South China Sea issue seen dogging ASEAN-Beijing meet

Twelve foreign ministers from the Association of Southeast Asian Nations attend the meeting which aims to discuss economic ties as well as regional concerns such as disputed territory in the South China sea.

BEIJING - Top diplomats from ASEAN and China are in Beijing to mark a decade of strategic ties, with observers waiting to see if Beijing would give a firm commitment on negotiations for a code of conduct in the South China Sea disputes.

Foreign Minister K. Shanmugam is leading the Singapore delegation to the three-day Special ASEAN-China Foreign Ministers' Meeting. He met his Chinese counterpart Wang Yi on Wednesday, during which they reaffirmed the two countries' warm and longstanding bilateral relations, the Ministry of Foreign Affairs (MFA) said.

Earlier, MFA said issues such as the future direction of ASEAN- China relations, regional developments and preparations for the 16th ASEAN-China Summit in October will be on the agenda.

But the contentious territorial disputes that have hogged headlines in recent months are likely to continue weighing on the meeting.

Beijing has overlapping claims in the resource-rich sea with four ASEAN states - the Philippines, Vietnam, Malaysia and Brunei - and Taiwan.

Prime Minister Lee Hsien Loong, who is in China on a week-long official visit, and Premier Li Keqiang exchanged views on the issue during their meeting on Monday.

Speaking to reporters later, Mr Lee noted that Singapore has taken a consistent position on the issue.

He said that while it "cannot really be solved, it needs to be... managed peacefully and in accordance with international law, including the Law of the Sea".

"And we hope that all countries will exercise moderation and restraint and maintain a peaceful and not tense environment in South-east Asia," he added.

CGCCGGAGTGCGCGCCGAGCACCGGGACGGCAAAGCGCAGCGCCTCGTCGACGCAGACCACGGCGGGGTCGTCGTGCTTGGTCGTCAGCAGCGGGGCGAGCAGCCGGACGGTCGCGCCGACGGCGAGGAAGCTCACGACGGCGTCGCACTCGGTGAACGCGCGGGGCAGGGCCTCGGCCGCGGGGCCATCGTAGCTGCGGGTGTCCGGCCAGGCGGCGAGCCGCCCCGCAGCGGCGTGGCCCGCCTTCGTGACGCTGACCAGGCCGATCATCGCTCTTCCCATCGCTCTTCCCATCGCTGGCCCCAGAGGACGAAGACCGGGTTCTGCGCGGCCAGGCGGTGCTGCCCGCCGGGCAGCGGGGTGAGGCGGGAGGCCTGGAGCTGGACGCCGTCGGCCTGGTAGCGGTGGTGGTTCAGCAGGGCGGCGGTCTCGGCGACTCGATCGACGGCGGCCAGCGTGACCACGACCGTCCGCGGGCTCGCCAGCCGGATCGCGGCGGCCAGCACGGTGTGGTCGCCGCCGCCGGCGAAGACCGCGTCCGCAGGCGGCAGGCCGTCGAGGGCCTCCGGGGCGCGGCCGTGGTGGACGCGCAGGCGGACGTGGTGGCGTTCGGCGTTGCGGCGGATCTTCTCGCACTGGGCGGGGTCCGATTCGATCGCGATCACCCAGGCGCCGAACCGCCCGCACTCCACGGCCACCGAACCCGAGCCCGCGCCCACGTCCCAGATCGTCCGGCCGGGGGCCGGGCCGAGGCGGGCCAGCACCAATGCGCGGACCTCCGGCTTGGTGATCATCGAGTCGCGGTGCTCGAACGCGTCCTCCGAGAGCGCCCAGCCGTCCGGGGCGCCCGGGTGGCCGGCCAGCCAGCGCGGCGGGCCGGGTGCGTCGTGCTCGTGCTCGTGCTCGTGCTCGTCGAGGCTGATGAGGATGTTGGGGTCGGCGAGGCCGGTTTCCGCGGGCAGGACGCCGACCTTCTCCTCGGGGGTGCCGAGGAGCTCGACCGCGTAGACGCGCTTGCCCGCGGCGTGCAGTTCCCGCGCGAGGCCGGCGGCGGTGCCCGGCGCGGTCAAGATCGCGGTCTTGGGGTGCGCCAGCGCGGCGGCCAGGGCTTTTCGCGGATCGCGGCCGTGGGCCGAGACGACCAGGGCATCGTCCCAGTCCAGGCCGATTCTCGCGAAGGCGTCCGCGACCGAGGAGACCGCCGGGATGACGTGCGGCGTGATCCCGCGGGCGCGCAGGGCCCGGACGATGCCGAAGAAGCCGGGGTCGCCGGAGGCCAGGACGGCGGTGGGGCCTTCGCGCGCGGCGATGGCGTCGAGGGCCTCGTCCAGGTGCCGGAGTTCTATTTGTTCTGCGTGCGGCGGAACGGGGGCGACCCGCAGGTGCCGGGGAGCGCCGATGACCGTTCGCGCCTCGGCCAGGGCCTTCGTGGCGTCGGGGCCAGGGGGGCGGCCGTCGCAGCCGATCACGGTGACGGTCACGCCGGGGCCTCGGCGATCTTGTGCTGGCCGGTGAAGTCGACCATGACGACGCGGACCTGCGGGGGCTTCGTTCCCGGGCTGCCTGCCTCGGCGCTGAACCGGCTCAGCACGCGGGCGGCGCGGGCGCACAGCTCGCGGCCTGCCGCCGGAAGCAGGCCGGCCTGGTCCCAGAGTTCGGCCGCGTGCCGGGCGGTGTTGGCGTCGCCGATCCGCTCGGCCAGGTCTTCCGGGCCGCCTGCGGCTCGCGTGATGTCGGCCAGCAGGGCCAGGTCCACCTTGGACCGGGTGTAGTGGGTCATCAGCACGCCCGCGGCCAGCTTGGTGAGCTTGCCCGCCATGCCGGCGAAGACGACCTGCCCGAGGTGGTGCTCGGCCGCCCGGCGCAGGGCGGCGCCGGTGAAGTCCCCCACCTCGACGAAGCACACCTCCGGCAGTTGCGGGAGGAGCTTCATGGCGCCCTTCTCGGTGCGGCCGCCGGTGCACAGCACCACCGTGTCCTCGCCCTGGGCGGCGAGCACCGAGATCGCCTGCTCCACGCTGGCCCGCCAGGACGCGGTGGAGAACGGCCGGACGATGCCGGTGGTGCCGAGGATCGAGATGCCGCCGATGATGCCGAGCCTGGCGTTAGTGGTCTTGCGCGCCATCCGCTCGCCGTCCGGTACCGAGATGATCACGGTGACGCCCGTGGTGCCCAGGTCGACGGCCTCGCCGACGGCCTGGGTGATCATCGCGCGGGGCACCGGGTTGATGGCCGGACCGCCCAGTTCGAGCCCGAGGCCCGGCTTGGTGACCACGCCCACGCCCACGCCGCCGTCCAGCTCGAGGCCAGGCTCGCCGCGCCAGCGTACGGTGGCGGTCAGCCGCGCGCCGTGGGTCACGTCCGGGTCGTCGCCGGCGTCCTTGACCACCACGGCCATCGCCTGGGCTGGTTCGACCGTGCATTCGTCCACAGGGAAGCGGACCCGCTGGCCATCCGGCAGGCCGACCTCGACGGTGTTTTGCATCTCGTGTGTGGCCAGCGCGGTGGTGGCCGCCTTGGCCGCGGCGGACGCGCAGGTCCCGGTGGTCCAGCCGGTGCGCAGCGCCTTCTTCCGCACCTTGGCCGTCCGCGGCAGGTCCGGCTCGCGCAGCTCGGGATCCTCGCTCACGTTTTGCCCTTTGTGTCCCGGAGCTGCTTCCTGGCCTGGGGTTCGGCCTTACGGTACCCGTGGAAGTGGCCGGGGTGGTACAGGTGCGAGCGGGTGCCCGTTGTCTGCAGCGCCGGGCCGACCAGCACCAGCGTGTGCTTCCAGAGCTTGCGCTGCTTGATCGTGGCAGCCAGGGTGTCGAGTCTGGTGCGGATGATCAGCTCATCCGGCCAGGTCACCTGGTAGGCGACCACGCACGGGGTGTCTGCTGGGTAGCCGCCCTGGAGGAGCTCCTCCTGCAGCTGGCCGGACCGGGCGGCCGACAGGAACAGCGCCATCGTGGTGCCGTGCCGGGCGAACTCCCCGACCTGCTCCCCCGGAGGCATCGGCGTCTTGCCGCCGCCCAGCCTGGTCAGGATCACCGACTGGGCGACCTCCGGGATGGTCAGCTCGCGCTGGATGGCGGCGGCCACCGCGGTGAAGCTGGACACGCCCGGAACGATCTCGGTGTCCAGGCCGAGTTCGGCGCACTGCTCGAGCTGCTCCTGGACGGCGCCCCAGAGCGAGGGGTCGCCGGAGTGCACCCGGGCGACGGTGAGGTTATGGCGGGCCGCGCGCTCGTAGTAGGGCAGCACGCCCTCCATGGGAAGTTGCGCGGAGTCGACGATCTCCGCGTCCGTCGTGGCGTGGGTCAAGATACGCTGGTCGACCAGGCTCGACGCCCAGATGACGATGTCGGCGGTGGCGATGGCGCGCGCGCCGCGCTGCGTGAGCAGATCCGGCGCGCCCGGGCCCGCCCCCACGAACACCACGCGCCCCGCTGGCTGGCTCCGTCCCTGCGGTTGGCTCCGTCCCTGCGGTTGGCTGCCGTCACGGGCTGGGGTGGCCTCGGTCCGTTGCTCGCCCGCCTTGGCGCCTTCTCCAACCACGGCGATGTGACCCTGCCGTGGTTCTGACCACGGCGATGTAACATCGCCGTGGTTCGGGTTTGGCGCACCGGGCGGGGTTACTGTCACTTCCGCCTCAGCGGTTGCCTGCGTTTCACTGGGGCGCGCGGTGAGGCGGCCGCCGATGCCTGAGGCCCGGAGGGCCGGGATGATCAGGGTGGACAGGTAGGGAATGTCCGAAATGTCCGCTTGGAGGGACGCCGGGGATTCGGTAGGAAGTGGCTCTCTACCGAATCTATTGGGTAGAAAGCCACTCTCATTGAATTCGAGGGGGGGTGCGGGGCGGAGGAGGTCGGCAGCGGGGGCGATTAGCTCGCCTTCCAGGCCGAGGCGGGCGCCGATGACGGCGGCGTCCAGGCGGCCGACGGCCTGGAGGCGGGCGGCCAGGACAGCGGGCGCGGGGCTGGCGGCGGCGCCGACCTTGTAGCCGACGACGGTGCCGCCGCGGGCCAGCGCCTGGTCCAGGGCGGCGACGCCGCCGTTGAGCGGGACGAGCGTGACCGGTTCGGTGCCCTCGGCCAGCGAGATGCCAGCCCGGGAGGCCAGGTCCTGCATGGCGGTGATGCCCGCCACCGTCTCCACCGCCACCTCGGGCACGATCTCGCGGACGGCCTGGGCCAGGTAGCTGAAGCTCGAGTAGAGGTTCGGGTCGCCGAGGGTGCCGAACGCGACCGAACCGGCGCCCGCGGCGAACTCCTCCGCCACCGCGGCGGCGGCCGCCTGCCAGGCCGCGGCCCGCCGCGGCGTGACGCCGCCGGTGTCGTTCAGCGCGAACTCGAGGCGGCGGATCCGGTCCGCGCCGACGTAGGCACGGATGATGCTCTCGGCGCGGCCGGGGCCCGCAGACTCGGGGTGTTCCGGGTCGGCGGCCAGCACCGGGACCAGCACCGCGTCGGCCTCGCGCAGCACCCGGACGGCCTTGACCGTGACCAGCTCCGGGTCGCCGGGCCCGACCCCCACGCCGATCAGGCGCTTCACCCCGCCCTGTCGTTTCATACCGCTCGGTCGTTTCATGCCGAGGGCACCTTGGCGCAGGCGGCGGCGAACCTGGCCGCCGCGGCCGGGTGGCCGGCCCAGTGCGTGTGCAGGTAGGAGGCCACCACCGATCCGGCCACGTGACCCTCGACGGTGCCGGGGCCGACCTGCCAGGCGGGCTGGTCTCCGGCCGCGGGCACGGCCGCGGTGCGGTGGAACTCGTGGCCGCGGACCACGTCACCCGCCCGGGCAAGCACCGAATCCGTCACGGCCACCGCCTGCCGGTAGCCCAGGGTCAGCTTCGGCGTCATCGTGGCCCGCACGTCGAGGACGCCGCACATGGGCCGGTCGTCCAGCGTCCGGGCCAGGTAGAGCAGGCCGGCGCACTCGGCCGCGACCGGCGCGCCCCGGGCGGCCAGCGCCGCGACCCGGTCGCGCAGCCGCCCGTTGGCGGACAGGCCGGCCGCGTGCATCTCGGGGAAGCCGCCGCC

Experts say that ASEAN leaders are looking for a firm commitment from Beijing to move beyond just consultations and start negotiations on a code of conduct.

But they downplay expectations of a breakthrough, citing Beijing's lack of enthusiasm.

Institute of Southeast Asian Studies analyst Ian Storey said "the ASEAN ministers may be disappointed" as China may simply reiterate that while it is ready to begin consultations on the code, it is in no hurry to conclude an agreement with ASEAN.

Dr Xu Liping, a South-east Asia expert at the Chinese Academy of Social Sciences, said that while the South China Sea issue will be tabled, it is unlikely to be the main theme of the Beijing meeting. Other issues such as an upgraded ASEAN-China free trade agreement are likely to be discussed as well.

"The meeting is meant to build mutual political trust and demonstrate that China is not a threat to the region but offers development opportunities and plays a positive role in ASEAN integration instead," Dr Xu added.

The ASEAN ministers will pay courtesy calls on senior Chinese political leaders during their visit, which ends on Friday.


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